“Looking Glass” and “Shell Shock” complete the second and third parts of the poem. The speaker’s voice comes from dry ground now, “where oceans are dry as salt flats,” all the way to the red and green chaser lights blinking “Merry Christmas” near the Chocolate Mountains. Please tell us about this movement from ocean to desert.
This is a wonderful question because it forces me to consider what I’ve long wondered about my own poetry. My poetry manuscript Red Sun Mother moves continually through water and desert imagery, so that I begin with “Desert Duende” in the first poem and end up with “My Saltwater Pearl” in the last. In some poems, such as “A Boy, Falling From the Sky,” I weave desert and ocean together in the same lines: “I want to braid a rope and catch you, Icarus. / In the desert washes, cradle you / amidst the stillborn borderlands, / the ocean this once was, / grave-dug. / Was your body here, Icarus? / Bone-sharp, bone-dry, / little boy bones, / wax-sung and feathered?”
The simplest (and probably truest) answer is that I was raised in the Southern California desert two hours away from San Diego; my family was fairly poor when I was growing up, so our vacations usually consisted of camping (either on the beach or in the Anza Borrego desert). The desert and the ocean then are the landscapes of my childhood, the clearest imagery I know. They are the landscapes that flashflood my every canyon, where lightning-struck sand colors every other brain-shadow. Have you ever been caught in a desert monsoon? Think of the flashflood. The sudden torrential pouring. And then, sometimes within minutes, the rain is gone. But there’s hope the rain will come again. We save ourselves for that. We hold the water inside us, waiting.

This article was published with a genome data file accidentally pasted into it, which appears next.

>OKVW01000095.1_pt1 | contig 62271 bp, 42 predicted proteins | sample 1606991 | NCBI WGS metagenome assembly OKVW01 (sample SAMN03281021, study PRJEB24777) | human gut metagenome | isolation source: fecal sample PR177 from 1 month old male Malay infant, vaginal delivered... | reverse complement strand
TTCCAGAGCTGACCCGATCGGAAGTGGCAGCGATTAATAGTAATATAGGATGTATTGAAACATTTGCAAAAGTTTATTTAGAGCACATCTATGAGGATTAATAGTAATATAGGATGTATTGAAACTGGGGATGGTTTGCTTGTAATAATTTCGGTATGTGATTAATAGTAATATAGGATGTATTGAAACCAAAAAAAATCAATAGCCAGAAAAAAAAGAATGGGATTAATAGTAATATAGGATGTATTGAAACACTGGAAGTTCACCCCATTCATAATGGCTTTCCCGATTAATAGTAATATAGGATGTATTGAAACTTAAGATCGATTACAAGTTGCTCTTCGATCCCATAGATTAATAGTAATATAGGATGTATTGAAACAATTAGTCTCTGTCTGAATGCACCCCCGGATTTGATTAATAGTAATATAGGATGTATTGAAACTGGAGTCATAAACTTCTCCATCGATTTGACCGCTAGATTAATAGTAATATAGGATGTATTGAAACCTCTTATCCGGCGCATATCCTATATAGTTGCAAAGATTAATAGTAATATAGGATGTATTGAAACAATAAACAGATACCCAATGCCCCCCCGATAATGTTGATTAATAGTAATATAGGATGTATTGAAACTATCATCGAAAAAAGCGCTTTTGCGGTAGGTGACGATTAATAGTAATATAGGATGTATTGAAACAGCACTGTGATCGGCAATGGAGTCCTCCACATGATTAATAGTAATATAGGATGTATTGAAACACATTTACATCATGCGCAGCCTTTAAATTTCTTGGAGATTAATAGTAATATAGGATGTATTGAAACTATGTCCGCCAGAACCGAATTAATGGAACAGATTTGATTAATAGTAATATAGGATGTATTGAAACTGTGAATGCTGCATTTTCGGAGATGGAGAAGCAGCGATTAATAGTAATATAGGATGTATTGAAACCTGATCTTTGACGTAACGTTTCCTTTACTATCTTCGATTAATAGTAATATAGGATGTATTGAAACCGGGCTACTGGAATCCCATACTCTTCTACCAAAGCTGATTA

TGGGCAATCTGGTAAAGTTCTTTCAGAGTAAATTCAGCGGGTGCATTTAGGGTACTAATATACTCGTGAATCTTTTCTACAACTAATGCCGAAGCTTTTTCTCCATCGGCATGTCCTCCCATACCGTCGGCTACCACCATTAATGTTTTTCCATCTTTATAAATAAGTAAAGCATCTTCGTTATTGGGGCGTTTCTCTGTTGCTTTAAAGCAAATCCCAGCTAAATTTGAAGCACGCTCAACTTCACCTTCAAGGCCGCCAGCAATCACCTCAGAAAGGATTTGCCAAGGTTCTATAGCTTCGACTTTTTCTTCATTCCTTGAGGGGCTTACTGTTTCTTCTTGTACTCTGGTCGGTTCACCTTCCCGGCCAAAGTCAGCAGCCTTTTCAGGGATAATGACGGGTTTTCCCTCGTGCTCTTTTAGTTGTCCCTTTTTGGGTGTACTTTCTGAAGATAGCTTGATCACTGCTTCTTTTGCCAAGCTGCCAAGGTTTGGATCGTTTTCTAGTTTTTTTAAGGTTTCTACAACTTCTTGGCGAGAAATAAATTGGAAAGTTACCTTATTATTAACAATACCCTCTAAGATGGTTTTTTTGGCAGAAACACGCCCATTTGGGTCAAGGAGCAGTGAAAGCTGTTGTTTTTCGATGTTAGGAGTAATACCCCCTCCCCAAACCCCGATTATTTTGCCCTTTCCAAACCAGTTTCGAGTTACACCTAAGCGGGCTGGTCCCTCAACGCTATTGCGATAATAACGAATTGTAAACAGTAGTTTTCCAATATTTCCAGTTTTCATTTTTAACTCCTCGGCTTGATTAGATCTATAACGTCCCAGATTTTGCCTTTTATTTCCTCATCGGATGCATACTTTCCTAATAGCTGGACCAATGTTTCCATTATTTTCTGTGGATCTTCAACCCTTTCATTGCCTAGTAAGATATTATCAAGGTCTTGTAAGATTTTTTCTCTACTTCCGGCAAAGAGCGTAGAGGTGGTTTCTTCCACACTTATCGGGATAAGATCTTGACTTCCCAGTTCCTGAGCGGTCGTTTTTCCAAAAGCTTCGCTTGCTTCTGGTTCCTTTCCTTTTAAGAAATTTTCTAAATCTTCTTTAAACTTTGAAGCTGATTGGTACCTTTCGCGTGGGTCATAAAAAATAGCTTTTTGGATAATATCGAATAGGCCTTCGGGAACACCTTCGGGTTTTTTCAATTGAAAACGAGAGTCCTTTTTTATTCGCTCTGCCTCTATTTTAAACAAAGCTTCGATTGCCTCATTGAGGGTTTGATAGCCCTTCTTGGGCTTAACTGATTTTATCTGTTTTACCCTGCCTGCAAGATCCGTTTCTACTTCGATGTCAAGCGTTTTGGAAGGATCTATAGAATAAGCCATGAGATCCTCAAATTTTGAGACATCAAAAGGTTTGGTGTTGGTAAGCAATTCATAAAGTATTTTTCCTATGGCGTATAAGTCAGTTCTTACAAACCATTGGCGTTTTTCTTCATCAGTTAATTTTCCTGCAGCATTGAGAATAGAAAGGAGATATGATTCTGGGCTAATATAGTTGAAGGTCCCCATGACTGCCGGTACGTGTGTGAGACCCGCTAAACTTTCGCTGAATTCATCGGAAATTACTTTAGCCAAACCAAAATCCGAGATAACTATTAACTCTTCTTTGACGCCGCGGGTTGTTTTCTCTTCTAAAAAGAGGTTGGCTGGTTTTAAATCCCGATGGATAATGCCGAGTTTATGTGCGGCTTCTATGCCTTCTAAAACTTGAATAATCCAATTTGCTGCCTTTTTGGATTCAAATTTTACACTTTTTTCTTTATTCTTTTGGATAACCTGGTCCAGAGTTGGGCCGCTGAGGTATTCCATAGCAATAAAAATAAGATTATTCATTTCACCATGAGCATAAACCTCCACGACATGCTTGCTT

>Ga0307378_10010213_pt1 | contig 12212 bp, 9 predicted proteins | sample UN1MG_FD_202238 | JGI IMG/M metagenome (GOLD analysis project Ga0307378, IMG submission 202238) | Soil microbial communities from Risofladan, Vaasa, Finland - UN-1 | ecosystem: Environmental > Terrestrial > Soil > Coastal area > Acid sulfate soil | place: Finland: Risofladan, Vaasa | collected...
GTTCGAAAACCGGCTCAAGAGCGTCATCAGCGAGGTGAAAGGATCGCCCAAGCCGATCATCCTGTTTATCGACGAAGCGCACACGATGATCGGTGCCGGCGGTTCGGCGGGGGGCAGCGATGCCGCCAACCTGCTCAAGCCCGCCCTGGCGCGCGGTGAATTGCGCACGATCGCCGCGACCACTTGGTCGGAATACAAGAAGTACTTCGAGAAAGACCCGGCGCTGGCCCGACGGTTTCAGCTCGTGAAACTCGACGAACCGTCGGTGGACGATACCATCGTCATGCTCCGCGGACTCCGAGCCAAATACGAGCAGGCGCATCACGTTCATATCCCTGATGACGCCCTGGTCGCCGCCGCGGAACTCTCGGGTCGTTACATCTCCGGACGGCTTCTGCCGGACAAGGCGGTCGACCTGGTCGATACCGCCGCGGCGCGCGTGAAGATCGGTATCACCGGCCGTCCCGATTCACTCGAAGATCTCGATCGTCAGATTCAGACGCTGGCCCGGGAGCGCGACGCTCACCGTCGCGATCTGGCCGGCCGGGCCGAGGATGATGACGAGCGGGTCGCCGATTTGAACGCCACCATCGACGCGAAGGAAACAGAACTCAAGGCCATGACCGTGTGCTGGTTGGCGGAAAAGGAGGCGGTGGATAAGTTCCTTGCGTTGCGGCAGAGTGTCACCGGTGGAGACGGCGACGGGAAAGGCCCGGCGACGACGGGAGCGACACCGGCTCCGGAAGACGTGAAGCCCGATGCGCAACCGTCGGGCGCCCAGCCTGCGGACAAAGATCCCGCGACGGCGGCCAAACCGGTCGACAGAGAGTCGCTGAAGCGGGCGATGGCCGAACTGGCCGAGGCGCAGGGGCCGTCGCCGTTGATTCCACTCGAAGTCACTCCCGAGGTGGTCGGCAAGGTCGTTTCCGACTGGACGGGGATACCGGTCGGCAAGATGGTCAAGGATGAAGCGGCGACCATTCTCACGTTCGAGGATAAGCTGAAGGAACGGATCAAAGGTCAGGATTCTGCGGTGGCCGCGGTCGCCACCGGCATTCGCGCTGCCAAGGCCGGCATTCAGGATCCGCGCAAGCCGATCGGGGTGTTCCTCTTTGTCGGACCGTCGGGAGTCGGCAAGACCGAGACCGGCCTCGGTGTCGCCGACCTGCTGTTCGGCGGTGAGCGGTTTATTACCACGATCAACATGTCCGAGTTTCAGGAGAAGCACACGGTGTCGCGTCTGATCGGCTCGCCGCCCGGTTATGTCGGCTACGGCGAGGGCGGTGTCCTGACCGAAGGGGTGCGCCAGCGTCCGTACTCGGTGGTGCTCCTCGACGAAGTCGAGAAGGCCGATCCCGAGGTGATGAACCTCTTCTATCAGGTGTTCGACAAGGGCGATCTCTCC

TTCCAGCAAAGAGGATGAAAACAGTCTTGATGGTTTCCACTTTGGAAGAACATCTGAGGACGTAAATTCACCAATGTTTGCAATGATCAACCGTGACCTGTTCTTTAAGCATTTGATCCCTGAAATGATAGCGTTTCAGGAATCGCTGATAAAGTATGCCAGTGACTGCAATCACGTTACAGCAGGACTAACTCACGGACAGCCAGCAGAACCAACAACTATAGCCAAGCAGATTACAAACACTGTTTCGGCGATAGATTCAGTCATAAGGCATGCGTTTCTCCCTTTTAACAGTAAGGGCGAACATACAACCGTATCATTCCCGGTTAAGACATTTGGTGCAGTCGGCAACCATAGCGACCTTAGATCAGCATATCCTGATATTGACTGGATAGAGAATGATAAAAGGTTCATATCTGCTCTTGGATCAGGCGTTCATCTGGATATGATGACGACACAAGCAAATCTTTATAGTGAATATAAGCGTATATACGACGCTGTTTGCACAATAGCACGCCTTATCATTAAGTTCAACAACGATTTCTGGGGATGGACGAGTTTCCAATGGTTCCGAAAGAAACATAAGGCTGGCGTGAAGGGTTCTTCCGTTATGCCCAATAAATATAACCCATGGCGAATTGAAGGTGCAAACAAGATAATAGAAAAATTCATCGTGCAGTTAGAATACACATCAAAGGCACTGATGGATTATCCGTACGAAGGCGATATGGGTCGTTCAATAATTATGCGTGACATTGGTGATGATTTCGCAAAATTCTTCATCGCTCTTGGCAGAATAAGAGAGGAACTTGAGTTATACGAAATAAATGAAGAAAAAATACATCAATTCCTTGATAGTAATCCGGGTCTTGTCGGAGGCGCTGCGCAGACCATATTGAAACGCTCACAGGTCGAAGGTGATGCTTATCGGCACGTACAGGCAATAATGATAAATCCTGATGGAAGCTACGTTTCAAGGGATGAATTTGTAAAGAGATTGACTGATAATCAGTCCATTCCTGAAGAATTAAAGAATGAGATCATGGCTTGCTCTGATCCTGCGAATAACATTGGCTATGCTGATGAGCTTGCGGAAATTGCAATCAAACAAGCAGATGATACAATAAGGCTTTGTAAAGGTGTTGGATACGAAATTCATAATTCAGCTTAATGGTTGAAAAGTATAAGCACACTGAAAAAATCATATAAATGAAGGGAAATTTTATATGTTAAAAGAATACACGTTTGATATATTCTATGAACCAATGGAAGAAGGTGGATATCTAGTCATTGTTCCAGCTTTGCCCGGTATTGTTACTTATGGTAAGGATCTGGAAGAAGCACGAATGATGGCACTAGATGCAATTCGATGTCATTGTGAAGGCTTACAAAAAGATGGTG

The poem ends in the desert because it began in the desert. It goes back to the place that raised me. Where I became a wife without a husband and a mother without a child, and where, though I long since grew apart from that place, my heart continues to burst with prickly cactus flowers.
“Shell Shock” resonates with its direct narrative. Woven within the lovely imagery is the story of birth that renders the earlier descriptions of fertility treatments and struggles even more conflicted. Where in your drafting of this poem did the story take this turn? Did you envision the piece from the beginning as conveying a lyrical, narrative structure?